Avalon: A novel (Hardcover)
Remembering childhood hours spent in her mother's garden, Jamaica Kincaid once wrote, "A person exists in the kingdom of children no matter how old they are." This is true of adults, but, conversely, also true of teenagers, and of the constrained feeling of that time in life. AVALON takes place in the world of plants and flowers, and of childhood. It is my kind of summer read: a book about adolescence which allows that stage of life to retain its complexities and complications. AVALON is nostalgic, yet not happy or simple; funny and strange, yet serious in execution. Pragmatic in its misery, ecstatic in its hopefulness. Nell Zink forever. -Alia
— From Alia
Bran’s Southern California upbringing is anything but traditional. After her mother joins a Buddhist colony, Bran is raised by her “common-law stepfather” on Bourdon Farms—a plant nursery that doubles as a cover for a biker gang. She spends her days tending plants, slogging through high school, and imagining what life could be if she had been born to a different family.
And then she meets Peter, a beautiful, troubled, and charming train wreck of a college student from the East Coast, who launches his teaching career by initiating her into the world of literature and aesthetics. As the two begin a volatile and ostensibly doomed long-distance relationship, Bran searches for meaning in her own surroundings—attending disastrous dance recitals, house-sitting for strangers, and writing scripts for student films. She knows how to survive, but her happiness depends on learning to call the shots.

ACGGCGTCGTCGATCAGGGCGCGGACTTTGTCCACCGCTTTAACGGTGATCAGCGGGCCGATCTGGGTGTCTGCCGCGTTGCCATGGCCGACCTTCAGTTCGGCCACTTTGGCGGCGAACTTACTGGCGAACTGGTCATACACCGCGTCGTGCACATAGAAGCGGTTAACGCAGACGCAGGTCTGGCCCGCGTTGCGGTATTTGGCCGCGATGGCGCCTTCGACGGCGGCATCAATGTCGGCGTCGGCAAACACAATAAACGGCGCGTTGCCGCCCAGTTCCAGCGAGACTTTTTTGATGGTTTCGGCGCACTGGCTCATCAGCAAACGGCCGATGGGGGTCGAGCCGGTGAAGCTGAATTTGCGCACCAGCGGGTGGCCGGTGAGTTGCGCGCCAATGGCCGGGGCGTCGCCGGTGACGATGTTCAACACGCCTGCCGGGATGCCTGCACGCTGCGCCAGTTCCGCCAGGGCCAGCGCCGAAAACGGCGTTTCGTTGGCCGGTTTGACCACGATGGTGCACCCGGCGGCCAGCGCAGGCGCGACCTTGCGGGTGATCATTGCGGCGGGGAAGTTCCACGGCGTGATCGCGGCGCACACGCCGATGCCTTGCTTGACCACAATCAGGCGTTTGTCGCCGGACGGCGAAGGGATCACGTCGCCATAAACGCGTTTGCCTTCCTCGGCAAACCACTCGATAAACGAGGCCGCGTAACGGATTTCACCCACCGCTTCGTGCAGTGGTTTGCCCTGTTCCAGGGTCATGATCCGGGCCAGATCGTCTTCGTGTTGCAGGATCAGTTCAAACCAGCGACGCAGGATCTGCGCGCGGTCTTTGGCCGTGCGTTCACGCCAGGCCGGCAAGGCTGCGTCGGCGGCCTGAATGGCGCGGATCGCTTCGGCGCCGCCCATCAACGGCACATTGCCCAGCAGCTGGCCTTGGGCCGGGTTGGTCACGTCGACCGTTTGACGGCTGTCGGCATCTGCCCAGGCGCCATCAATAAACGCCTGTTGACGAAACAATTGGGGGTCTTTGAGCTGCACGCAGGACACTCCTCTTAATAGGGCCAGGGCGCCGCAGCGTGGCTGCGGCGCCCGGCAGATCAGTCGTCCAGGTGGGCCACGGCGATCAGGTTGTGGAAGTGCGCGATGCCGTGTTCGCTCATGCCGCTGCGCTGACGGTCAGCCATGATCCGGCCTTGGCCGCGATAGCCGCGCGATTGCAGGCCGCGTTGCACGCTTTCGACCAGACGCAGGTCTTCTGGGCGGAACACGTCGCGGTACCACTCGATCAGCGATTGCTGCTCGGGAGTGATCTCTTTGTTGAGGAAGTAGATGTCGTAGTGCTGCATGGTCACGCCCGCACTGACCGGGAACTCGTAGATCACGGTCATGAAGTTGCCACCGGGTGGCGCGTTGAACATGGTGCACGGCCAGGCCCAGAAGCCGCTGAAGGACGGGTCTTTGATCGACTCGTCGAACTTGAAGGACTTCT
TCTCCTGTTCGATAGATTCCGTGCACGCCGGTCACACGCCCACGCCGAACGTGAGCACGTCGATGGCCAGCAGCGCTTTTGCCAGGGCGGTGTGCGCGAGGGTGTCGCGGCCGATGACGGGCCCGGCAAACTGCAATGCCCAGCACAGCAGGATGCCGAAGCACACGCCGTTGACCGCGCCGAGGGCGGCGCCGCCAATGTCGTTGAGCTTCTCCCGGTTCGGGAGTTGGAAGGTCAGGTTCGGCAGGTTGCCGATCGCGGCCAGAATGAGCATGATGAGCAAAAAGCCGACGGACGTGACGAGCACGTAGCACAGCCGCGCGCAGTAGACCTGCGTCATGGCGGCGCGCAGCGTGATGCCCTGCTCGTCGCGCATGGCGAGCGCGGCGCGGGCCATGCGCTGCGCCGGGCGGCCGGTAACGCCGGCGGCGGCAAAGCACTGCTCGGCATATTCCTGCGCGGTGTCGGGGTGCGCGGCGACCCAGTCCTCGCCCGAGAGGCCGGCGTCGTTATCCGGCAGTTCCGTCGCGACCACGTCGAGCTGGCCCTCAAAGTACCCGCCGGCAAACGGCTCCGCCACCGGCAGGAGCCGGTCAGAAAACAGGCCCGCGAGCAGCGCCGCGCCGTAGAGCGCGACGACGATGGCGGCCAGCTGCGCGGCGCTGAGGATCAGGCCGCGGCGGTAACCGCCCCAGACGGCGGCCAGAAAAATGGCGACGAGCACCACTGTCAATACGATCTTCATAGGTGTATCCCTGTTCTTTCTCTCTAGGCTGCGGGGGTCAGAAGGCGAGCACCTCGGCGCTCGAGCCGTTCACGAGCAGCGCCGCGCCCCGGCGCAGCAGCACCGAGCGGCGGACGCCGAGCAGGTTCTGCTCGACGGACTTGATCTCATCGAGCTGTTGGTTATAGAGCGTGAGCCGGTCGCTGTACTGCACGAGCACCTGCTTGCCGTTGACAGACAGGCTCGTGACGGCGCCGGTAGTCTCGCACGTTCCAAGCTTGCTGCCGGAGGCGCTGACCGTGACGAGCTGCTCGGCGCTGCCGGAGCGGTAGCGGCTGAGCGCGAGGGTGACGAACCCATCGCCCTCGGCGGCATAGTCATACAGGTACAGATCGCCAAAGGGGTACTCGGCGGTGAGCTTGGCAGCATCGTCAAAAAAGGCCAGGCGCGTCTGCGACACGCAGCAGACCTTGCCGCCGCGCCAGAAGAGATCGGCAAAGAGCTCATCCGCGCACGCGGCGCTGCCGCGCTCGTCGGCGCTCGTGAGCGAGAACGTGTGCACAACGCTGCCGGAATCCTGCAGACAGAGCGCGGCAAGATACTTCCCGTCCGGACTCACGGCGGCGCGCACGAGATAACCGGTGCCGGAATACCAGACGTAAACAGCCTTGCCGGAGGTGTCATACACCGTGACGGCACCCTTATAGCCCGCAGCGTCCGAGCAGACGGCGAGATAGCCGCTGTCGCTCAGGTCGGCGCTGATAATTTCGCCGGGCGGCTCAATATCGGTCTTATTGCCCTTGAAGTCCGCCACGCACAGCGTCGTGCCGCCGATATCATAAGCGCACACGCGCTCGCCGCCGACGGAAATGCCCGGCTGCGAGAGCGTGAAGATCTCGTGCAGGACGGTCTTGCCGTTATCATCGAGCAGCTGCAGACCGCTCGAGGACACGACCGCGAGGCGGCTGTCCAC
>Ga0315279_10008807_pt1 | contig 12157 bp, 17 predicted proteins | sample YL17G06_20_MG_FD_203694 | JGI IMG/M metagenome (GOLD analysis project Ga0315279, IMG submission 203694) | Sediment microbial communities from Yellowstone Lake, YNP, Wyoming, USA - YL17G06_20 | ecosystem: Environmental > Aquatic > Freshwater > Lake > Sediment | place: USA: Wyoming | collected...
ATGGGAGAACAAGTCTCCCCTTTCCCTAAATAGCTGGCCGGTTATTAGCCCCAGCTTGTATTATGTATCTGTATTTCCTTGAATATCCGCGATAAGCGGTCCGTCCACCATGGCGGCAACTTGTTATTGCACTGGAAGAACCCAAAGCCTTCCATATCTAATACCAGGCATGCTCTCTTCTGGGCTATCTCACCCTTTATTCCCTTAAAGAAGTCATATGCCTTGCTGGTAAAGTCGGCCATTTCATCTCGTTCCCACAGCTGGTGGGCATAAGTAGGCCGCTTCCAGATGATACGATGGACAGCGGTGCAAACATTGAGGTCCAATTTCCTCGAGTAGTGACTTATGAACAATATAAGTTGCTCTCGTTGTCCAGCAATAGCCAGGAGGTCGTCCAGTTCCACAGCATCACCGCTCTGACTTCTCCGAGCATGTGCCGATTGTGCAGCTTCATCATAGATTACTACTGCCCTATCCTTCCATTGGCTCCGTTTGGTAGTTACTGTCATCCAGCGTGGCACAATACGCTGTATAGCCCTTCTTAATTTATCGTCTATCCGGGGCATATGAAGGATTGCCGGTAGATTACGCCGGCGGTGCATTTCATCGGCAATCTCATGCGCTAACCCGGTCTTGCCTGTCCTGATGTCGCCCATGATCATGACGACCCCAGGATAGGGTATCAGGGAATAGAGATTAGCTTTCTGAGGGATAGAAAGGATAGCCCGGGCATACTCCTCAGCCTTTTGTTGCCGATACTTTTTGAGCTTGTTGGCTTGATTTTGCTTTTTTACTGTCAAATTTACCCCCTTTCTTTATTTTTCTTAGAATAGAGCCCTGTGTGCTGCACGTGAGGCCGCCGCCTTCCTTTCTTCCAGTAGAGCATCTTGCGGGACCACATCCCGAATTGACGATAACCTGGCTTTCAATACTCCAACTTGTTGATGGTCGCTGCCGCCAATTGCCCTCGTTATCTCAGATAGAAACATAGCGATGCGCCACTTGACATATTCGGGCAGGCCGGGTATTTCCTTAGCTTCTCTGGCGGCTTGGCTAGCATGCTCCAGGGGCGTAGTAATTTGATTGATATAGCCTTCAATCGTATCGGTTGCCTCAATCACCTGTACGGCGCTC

Exceedingly rich, ecstatically dark, and delivered with masterful humor, Avalon is a poignant portrait of a young woman who, against all odds, is determined to find her place in the world and find clarity in its remote corners.
“Effulgent and clever . . . A zone of mirth and meaning. What fun.”
—Molly Young, The New York Times
“Well-observed, archly funny . . . Zink is a brilliant creator of character, setting and, for lack of a better word, vibe, and there is much pleasure to be found in the way she gets so many things so precisely right in this novel.”
—Samantha Schoech, San Francisco Chronicle
“Fun to read . . . Zink lovingly lampoons the way that teenagers bumble toward identity and character . . . A light-footed Cinderella story that documents a young woman's rise from a wretched existence in stylish, witty fashion”
—Patrick Condon, Minneapolis Star Tribune
“Zink has a gift for crafting elegant sentences that reward rereading . . . The ending of the novel is Zink at her best: clever and biting, and refreshingly unforced.”
—Michael Schaub, The Boston Globe
“Avalon contains delights . . . [The novel’s] discussions [are] lively and entertaining . . . [Zink’s] customary lunacy is on display again in Avalon.”
—Sam Sacks, The Wall Street Journal
“Incredibly pleasing to see a writer this intelligent keep the focus of her gaze this tight . . . There are also long stretches of satisfying narrative, of humanity and pain . . . The concrete descriptions of California are continually stunning and add a further layer of life . . . [Avalon] ended up, for me, feeling like art.”
—Lynn Steger Strong, Los Angeles Times
“Vivid and thorough—persistent, even, in its whimsy . . . Zink writes, in places, with almost cinematic vividness, and follows Bran’s evolution with an impressive commitment to realizing her experiences on the page.”
—Claire Messud, Harper’s
“Zink delves into class, art, and American culture in a characteristically witty bildungsroman . . . Even more impactful than the intellectual ballistics is the tortured romance story. The style is all Zink’s own, and she’s as brilliant as ever here.”
—Publishers Weekly, starred